People who smoke, have high blood pressure and an expanding waistline are most at risk of stroke, a study has found.
A list of the top 10 risk factors most closely linked with stroke were identified by researchers in Canada after studying the lifestyle and biological factors that contribute to stroke in 22 countries.
They found that five of the 10 factors - high blood pressure, smoking, abdominal obesity, poor diet and lack of exercise - accounted for more than 80% of the worldwide risk of stroke. Other factors included diabetes, alcohol abuse, stress and depression, heart disorders and the presence of blood fat molecules called apolipoproteins.
Scientists leading the Interstroke study looked at the lifestyle and biological factors of 3,000 patients who suffered their first stroke between March 2007 and April 2010 and compared the findings with a control group of healthy individuals.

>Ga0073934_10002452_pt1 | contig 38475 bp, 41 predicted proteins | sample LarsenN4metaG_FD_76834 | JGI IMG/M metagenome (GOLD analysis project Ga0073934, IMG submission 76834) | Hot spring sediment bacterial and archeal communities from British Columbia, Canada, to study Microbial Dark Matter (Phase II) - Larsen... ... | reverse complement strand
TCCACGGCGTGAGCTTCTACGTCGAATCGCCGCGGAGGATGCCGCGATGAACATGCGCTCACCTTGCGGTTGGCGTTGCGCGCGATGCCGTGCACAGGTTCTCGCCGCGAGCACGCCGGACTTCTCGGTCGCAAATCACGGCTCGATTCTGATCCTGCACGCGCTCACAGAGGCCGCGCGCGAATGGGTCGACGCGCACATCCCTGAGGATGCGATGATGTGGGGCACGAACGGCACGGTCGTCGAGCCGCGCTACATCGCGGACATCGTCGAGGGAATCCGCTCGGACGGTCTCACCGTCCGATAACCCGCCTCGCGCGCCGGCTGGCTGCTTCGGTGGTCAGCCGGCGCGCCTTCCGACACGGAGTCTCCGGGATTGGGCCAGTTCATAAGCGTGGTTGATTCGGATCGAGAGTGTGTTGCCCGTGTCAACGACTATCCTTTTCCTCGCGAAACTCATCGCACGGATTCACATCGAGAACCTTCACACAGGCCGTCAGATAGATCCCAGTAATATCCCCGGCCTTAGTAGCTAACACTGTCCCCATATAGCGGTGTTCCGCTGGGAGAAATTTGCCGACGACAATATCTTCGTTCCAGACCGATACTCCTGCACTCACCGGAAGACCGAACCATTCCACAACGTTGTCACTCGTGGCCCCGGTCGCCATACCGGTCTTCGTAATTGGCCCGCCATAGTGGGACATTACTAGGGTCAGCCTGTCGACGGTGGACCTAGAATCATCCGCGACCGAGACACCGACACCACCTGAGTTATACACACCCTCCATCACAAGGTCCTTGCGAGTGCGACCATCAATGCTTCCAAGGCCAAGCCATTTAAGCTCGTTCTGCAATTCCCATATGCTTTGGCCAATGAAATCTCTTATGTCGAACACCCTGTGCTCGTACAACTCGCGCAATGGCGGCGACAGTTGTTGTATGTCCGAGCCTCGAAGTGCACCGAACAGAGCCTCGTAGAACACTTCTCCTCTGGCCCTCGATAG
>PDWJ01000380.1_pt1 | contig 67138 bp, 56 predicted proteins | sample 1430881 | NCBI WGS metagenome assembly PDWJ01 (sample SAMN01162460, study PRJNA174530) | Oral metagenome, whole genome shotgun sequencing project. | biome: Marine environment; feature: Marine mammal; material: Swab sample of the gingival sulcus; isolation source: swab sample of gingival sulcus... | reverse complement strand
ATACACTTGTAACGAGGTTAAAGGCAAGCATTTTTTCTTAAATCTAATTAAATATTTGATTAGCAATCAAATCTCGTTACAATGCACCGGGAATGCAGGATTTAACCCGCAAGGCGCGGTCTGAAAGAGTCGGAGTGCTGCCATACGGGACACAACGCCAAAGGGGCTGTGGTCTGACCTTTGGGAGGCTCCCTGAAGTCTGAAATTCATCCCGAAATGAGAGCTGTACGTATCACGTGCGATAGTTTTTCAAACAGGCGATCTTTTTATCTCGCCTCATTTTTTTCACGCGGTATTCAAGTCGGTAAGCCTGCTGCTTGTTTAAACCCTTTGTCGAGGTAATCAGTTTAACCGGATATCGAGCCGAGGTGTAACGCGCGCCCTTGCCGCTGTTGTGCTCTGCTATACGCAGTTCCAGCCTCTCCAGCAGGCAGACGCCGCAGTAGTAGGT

They found that the top 10 list of lifestyle and biological factors were linked with 90% of the overall risk of stroke.
Commenting on the results, published in The Lancet medical journal, Dr Martin O'Donnell, from McMaster University in Hamilton, Ontario, and colleagues wrote: "Our findings suggest that 10 risk factors are associated with 90% of the risk of stroke. Targeted interventions that reduce blood pressure and smoking, and promote physical activity and healthy diet, could substantially reduce the burden of stroke."
The findings were similar to those of a previous study investigating heart attack risk factors.